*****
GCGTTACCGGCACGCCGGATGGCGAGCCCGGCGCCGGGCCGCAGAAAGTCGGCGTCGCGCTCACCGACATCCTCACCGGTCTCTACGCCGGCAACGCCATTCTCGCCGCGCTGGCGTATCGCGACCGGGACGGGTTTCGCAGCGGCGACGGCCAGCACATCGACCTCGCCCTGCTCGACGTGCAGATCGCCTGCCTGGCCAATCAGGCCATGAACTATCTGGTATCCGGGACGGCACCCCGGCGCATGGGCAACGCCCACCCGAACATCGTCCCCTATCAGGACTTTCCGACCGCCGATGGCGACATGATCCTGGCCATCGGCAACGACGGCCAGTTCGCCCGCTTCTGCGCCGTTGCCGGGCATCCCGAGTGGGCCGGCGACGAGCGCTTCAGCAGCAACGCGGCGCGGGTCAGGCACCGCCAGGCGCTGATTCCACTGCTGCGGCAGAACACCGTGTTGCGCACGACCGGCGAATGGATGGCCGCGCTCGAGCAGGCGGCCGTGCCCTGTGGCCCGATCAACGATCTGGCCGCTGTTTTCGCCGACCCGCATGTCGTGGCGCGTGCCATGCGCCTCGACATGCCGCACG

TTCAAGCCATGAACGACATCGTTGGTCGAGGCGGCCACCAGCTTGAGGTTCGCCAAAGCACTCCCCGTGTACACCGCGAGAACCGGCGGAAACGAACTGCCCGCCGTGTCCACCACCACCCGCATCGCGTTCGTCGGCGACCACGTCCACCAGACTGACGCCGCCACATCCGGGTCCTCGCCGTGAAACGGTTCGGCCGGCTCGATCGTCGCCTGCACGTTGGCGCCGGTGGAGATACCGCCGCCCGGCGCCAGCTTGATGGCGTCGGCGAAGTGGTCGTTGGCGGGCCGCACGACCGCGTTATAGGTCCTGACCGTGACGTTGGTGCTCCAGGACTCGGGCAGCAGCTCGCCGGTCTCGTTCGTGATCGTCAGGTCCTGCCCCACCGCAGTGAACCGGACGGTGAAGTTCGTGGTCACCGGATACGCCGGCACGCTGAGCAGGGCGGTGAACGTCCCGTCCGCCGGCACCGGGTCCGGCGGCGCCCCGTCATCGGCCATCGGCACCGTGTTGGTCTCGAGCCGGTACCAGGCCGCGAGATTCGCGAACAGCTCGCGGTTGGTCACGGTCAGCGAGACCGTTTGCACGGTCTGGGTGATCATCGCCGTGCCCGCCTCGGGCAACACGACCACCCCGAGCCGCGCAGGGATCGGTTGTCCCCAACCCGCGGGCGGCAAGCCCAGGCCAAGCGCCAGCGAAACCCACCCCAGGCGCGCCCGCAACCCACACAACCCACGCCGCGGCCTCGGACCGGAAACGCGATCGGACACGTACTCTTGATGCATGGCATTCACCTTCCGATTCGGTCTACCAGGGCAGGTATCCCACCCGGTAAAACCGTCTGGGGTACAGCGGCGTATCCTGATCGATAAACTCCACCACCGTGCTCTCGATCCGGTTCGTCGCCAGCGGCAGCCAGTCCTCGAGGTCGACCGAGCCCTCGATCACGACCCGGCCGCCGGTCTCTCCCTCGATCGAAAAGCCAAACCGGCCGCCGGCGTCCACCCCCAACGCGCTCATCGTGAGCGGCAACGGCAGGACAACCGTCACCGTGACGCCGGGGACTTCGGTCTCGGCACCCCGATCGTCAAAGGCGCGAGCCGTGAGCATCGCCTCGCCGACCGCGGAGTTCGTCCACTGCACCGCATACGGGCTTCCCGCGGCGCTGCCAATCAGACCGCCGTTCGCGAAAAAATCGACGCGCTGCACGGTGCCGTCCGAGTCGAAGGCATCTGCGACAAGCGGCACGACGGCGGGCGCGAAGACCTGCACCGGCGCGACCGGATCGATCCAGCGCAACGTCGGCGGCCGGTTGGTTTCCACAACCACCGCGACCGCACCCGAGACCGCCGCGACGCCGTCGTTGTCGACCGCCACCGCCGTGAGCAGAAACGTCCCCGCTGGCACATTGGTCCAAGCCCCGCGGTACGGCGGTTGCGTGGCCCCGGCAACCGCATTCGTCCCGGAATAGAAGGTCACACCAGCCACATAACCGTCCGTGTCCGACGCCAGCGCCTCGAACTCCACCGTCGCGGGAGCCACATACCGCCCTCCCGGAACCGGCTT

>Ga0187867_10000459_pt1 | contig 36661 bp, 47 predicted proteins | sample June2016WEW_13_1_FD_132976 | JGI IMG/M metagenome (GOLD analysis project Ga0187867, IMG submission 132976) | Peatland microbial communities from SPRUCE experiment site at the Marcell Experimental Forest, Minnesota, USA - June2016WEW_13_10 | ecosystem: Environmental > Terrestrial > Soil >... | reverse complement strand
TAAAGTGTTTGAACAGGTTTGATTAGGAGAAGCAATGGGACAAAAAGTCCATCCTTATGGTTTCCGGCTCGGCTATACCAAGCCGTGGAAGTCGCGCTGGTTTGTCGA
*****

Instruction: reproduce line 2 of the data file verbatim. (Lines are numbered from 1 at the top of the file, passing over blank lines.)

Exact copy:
TTCAAGCCATGAACGACATCGTTGGTCGAGGCGGCCACCAGCTTGAGGTTCGCCAAAGCACTCCCCGTGTACACCGCGAGAACCGGCGGAAACGAACTGCCCGCCGTGTCCACCACCACCCGCATCGCGTTCGTCGGCGACCACGTCCACCAGACTGACGCCGCCACATCCGGGTCCTCGCCGTGAAACGGTTCGGCCGGCTCGATCGTCGCCTGCACGTTGGCGCCGGTGGAGATACCGCCGCCCGGCGCCAGCTTGATGGCGTCGGCGAAGTGGTCGTTGGCGGGCCGCACGACCGCGTTATAGGTCCTGACCGTGACGTTGGTGCTCCAGGACTCGGGCAGCAGCTCGCCGGTCTCGTTCGTGATCGTCAGGTCCTGCCCCACCGCAGTGAACCGGACGGTGAAGTTCGTGGTCACCGGATACGCCGGCACGCTGAGCAGGGCGGTGAACGTCCCGTCCGCCGGCACCGGGTCCGGCGGCGCCCCGTCATCGGCCATCGGCACCGTGTTGGTCTCGAGCCGGTACCAGGCCGCGAGATTCGCGAACAGCTCGCGGTTGGTCACGGTCAGCGAGACCGTTTGCACGGTCTGGGTGATCATCGCCGTGCCCGCCTCGGGCAACACGACCACCCCGAGCCGCGCAGGGATCGGTTGTCCCCAACCCGCGGGCGGCAAGCCCAGGCCAAGCGCCAGCGAAACCCACCCCAGGCGCGCCCGCAACCCACACAACCCACGCCGCGGCCTCGGACCGGAAACGCGATCGGACACGTACTCTTGATGCATGGCATTCACCTTCCGATTCGGTCTACCAGGGCAGGTATCCCACCCGGTAAAACCGTCTGGGGTACAGCGGCGTATCCTGATCGATAAACTCCACCACCGTGCTCTCGATCCGGTTCGTCGCCAGCGGCAGCCAGTCCTCGAGGTCGACCGAGCCCTCGATCACGACCCGGCCGCCGGTCTCTCCCTCGATCGAAAAGCCAAACCGGCCGCCGGCGTCCACCCCCAACGCGCTCATCGTGAGCGGCAACGGCAGGACAACCGTCACCGTGACGCCGGGGACTTCGGTCTCGGCACCCCGATCGTCAAAGGCGCGAGCCGTGAGCATCGCCTCGCCGACCGCGGAGTTCGTCCACTGCACCGCATACGGGCTTCCCGCGGCGCTGCCAATCAGACCGCCGTTCGCGAAAAAATCGACGCGCTGCACGGTGCCGTCCGAGTCGAAGGCATCTGCGACAAGCGGCACGACGGCGGGCGCGAAGACCTGCACCGGCGCGACCGGATCGATCCAGCGCAACGTCGGCGGCCGGTTGGTTTCCACAACCACCGCGACCGCACCCGAGACCGCCGCGACGCCGTCGTTGTCGACCGCCACCGCCGTGAGCAGAAACGTCCCCGCTGGCACATTGGTCCAAGCCCCGCGGTACGGCGGTTGCGTGGCCCCGGCAACCGCATTCGTCCCGGAATAGAAGGTCACACCAGCCACATAACCGTCCGTGTCCGACGCCAGCGCCTCGAACTCCACCGTCGCGGGAGCCACATACCGCCCTCCCGGAACCGGCTT